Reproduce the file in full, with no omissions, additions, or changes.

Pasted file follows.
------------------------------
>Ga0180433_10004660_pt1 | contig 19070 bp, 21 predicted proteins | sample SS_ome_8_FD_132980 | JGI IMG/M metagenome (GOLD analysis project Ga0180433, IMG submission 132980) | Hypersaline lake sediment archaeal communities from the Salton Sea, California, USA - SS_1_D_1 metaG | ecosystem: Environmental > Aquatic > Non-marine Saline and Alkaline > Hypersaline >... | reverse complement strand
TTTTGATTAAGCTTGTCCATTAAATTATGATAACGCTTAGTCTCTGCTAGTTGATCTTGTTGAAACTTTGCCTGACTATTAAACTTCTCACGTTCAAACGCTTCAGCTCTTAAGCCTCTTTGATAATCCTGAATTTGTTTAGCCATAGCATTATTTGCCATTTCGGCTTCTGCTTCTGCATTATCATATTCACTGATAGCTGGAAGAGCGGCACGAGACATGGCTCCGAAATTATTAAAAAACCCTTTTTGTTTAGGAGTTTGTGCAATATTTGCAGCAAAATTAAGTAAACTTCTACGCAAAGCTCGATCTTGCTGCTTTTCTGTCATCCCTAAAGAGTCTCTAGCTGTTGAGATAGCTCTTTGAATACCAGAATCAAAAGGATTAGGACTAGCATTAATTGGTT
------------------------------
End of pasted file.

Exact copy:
>Ga0180433_10004660_pt1 | contig 19070 bp, 21 predicted proteins | sample SS_ome_8_FD_132980 | JGI IMG/M metagenome (GOLD analysis project Ga0180433, IMG submission 132980) | Hypersaline lake sediment archaeal communities from the Salton Sea, California, USA - SS_1_D_1 metaG | ecosystem: Environmental > Aquatic > Non-marine Saline and Alkaline > Hypersaline >... | reverse complement strand
TTTTGATTAAGCTTGTCCATTAAATTATGATAACGCTTAGTCTCTGCTAGTTGATCTTGTTGAAACTTTGCCTGACTATTAAACTTCTCACGTTCAAACGCTTCAGCTCTTAAGCCTCTTTGATAATCCTGAATTTGTTTAGCCATAGCATTATTTGCCATTTCGGCTTCTGCTTCTGCATTATCATATTCACTGATAGCTGGAAGAGCGGCACGAGACATGGCTCCGAAATTATTAAAAAACCCTTTTTGTTTAGGAGTTTGTGCAATATTTGCAGCAAAATTAAGTAAACTTCTACGCAAAGCTCGATCTTGCTGCTTTTCTGTCATCCCTAAAGAGTCTCTAGCTGTTGAGATAGCTCTTTGAATACCAGAATCAAAAGGATTAGGACTAGCATTAATTGGTT